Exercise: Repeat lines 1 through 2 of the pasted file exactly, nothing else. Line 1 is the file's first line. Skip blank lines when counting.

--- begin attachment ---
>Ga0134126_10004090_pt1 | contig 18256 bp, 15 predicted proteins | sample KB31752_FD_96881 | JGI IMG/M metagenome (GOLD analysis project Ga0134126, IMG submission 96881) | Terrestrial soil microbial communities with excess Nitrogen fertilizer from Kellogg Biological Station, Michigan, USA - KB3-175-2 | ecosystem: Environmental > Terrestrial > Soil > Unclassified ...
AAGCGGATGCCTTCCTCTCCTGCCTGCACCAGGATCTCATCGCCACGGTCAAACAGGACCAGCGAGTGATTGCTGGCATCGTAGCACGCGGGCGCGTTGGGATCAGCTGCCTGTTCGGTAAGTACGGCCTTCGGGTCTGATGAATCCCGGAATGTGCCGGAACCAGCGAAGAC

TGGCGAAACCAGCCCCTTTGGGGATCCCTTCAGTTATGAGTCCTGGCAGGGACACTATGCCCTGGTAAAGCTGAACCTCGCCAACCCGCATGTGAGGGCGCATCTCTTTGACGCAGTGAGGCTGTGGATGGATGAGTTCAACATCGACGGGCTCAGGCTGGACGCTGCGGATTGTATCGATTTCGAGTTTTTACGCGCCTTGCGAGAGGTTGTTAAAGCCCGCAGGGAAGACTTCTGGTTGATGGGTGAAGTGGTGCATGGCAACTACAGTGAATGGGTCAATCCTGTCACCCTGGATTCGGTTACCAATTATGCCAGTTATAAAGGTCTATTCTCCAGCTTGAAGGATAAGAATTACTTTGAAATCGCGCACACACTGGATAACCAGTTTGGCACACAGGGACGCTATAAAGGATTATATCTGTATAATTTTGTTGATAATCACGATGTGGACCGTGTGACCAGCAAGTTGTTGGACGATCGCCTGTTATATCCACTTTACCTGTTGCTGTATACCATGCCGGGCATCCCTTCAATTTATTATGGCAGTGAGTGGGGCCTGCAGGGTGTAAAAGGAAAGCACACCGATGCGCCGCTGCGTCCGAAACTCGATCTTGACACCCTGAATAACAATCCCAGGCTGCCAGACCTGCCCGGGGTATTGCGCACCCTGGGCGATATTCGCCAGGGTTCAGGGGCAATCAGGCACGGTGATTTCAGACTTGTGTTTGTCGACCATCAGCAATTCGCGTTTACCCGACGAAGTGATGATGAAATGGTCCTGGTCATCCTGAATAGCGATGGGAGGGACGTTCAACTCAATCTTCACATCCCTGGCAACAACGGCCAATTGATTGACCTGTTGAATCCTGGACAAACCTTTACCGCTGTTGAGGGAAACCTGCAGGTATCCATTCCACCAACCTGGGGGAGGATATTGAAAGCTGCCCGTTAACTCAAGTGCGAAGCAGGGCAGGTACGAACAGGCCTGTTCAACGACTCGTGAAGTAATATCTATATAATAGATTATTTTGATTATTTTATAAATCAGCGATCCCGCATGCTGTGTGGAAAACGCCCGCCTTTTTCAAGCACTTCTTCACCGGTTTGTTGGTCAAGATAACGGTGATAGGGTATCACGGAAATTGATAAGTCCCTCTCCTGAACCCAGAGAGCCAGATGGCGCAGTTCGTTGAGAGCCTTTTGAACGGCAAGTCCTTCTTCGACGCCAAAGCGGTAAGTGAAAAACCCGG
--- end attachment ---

>Ga0134126_10004090_pt1 | contig 18256 bp, 15 predicted proteins | sample KB31752_FD_96881 | JGI IMG/M metagenome (GOLD analysis project Ga0134126, IMG submission 96881) | Terrestrial soil microbial communities with excess Nitrogen fertilizer from Kellogg Biological Station, Michigan, USA - KB3-175-2 | ecosystem: Environmental > Terrestrial > Soil > Unclassified ...
AAGCGGATGCCTTCCTCTCCTGCCTGCACCAGGATCTCATCGCCACGGTCAAACAGGACCAGCGAGTGATTGCTGGCATCGTAGCACGCGGGCGCGTTGGGATCAGCTGCCTGTTCGGTAAGTACGGCCTTCGGGTCTGATGAATCCCGGAATGTGCCGGAACCAGCGAAGAC